Whaleback Mountain is intertwined with the proud tradition of New England skiing that dates back a hundred years, with New Hampshire being called the cradle of U.S. Alpine skiing. Did you know, however, that over the last few decades New England has lost over 500 ski areas? Granted, many of them were rope tow operations, but they kept skiing alive at the grassroots community level. A number of operations have re-opened, including good old Whaleback with its vintage Poma Double Chair.
As part of the rich small mountain tradition that belies the foofy, slick resort, we thought we’d share some of our history with you.
Olympic Nordic Jumper, Ernie Dion (See bio below) founded Snowcrest (to be renamed Whaleback) with a 1,000-ft Poma surface lift on the run we now call Spout. A second 1,500-ft t-bar was built.
Jim Griffiths bought Snowcrest, changed the name to Whaleback, and installed the Poma double chairlift to the summit. Our Poma double is 2,500 feet long, rising 700 vertical feet, powered by an electric drive with diesel auxiliary. Rumor is that it’s the only one in operation of its kind in the country.
A trio of Dartmouth grads, including Jeff Reed (who is a current investor) and another partner, bought the mountain. They installed snowmaking and lights for night skiing, and, consequently, the typical ski season at Whaleback was expanded from 30 to 100 days.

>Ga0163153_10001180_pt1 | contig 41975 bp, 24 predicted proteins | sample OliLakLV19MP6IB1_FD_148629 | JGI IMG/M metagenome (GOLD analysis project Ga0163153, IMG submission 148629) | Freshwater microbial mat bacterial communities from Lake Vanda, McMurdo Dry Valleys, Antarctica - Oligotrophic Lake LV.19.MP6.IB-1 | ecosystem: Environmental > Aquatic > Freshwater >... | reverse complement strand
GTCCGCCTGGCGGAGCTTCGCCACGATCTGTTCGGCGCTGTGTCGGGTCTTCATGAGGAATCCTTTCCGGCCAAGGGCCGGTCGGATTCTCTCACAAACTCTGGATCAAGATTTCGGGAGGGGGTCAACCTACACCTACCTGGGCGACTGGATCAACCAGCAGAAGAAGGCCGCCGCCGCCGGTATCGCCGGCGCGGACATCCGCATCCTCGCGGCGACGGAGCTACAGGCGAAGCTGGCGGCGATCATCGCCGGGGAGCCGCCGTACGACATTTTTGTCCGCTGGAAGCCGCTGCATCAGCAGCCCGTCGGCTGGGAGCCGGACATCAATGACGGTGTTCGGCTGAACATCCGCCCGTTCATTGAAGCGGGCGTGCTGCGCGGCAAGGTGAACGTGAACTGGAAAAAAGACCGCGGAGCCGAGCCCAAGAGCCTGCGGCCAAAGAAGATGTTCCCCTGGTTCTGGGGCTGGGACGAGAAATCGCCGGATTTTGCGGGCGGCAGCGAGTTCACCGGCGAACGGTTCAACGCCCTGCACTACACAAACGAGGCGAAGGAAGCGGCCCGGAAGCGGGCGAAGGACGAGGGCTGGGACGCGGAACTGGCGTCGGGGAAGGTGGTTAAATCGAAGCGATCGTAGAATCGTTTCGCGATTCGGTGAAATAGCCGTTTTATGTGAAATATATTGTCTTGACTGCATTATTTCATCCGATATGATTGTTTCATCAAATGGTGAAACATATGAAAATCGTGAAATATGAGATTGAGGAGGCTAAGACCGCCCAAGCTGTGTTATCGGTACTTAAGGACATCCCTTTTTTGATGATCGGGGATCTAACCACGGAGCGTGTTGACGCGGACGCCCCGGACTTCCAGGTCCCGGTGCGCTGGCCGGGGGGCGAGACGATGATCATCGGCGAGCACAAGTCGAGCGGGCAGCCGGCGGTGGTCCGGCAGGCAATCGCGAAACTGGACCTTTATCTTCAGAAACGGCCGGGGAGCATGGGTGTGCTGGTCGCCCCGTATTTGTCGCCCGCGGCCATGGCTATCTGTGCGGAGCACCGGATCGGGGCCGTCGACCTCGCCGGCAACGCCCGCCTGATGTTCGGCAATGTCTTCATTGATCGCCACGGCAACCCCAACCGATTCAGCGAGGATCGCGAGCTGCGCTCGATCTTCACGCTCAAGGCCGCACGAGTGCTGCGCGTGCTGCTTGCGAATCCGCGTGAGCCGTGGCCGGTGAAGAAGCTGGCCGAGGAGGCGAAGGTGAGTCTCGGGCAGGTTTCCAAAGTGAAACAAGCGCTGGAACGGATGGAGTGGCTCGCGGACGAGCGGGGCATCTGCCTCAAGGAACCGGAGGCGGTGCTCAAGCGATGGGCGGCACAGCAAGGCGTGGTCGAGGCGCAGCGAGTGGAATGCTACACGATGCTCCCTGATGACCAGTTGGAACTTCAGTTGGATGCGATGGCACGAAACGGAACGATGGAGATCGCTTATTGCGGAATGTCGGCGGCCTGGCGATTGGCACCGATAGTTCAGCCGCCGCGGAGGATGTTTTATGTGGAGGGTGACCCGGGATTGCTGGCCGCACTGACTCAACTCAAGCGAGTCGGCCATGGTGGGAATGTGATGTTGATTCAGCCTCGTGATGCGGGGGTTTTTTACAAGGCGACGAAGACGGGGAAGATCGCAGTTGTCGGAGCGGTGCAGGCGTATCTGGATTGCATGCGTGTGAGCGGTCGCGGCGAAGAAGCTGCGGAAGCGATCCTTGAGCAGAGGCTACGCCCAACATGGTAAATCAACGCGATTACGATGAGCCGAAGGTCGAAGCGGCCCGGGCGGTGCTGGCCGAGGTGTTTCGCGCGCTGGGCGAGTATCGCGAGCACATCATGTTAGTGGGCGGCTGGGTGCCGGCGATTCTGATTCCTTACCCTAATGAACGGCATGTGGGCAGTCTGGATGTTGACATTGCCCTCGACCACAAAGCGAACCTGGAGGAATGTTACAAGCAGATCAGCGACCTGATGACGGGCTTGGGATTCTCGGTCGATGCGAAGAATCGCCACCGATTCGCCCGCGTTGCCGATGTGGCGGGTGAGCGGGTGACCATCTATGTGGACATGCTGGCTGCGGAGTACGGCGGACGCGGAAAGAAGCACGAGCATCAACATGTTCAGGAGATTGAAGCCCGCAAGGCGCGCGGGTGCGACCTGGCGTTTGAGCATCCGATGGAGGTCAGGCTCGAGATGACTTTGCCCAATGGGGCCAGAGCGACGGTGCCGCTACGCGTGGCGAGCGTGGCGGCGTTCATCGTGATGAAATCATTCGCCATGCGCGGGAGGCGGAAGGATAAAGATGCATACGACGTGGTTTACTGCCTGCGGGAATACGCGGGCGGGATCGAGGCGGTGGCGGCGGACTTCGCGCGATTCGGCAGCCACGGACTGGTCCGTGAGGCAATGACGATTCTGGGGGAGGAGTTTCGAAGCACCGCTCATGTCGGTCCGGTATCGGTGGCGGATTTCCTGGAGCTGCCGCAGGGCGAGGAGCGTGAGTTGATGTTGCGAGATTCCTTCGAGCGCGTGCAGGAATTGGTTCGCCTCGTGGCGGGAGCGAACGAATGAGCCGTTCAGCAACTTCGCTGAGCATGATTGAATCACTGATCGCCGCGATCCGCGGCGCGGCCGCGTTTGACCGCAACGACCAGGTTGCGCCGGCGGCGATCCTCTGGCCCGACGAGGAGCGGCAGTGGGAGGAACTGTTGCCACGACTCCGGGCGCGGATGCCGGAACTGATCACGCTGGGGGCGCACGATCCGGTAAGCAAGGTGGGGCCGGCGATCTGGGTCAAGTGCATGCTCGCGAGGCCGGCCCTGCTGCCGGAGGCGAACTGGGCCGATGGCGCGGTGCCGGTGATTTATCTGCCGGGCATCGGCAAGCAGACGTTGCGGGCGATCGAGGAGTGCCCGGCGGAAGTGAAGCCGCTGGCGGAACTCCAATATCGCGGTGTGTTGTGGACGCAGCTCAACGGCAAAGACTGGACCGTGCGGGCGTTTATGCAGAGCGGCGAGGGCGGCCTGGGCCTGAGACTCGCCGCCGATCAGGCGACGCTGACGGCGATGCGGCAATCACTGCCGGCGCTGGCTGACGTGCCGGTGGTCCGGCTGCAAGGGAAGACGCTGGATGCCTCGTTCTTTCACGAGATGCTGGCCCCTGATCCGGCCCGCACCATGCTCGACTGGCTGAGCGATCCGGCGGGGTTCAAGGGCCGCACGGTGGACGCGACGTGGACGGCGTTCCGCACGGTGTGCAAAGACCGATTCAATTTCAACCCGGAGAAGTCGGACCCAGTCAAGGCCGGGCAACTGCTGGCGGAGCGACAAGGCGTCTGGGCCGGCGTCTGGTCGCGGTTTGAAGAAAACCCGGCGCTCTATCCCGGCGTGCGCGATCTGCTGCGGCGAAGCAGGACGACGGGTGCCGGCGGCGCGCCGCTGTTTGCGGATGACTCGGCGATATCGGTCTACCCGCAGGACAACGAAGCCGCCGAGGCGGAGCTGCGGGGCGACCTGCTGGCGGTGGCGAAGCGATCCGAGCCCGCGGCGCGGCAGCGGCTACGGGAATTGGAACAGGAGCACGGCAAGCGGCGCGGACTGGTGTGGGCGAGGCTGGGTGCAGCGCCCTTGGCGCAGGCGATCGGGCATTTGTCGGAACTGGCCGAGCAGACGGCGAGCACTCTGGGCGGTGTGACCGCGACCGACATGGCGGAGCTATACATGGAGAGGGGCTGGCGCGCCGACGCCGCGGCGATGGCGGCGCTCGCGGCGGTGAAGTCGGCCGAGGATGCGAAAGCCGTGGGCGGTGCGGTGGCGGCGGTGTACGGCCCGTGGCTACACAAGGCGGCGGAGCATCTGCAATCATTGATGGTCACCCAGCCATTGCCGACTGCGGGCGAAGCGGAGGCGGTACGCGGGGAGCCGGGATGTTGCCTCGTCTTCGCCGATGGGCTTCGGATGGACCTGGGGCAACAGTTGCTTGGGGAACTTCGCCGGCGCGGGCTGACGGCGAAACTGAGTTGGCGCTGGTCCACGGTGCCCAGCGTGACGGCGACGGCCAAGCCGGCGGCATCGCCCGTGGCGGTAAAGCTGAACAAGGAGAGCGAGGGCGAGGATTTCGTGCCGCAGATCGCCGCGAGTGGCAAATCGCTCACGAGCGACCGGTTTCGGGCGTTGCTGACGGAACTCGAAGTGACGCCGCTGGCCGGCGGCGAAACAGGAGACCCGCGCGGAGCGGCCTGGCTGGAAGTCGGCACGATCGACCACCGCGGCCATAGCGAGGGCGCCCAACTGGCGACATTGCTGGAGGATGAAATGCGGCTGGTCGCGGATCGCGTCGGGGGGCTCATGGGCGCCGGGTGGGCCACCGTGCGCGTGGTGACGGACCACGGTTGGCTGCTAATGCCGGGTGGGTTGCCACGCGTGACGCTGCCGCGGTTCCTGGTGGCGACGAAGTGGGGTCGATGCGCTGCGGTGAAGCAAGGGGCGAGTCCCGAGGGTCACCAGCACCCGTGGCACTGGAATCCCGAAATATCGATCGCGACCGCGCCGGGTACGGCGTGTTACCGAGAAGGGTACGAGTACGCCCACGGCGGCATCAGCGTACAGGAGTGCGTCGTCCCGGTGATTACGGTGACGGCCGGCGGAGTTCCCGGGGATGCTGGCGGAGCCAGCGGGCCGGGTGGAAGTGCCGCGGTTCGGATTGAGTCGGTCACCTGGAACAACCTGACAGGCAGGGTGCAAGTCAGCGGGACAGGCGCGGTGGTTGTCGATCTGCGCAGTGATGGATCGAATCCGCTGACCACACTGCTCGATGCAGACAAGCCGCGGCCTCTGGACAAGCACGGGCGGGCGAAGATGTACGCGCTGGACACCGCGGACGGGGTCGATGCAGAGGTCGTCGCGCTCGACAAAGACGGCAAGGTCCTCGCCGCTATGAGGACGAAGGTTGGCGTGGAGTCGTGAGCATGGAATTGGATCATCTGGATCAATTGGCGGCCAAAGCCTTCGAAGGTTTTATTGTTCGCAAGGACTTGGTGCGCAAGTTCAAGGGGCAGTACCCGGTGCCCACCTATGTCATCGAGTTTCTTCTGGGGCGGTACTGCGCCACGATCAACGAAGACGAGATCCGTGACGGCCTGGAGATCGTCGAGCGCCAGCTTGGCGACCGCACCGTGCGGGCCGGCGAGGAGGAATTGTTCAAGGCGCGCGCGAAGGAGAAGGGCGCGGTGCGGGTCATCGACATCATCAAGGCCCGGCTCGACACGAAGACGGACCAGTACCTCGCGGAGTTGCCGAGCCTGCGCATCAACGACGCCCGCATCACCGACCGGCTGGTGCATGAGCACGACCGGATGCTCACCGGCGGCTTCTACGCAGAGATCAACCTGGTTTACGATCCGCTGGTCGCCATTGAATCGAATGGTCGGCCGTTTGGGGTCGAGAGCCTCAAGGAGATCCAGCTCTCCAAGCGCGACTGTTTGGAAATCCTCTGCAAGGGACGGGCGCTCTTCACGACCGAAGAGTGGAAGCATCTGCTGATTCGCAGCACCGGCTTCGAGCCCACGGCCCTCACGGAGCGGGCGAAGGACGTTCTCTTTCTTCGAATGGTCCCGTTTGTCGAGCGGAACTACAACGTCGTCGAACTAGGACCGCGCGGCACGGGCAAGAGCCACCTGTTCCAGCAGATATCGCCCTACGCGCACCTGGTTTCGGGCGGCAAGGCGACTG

Whaleback was closed.
Tim and Sally Herbert (Sally is Jim Griffith’s daughter) bought Whaleback and operated it until 2001. Under their tenure they made numerous improvements and upgrades to the mountain and lodge. Today, they remain great supporters of Whaleback and participate in the Thursday Night Adult Race League.
Whaleback was closed.
Founded by former Olympian Evan Dybvig, Frank Sparrow, and Dylan Goodspeed, Whaleback Mountain LLC purchased Whaleback from the Herberts. The trios mission was to create a year round action sports facility. Sparrow and Goodspeed ran the Zero Gravity Skate Park in Rutland, VT. In the spring of 2013, Randolph National Bank forecloses on the main Whaleback property.
In the spring of 2013, a group of Whaleback supporters found the nonprofit Upper Valley Snow Sports Foundation (UVSSF), with a mission to preserve Whaleback. Following the bank auction of the Whaleback property (at which the bank bought it from itself) and after much negotiation, in October 2013 UVSSF assumes management of the mountain.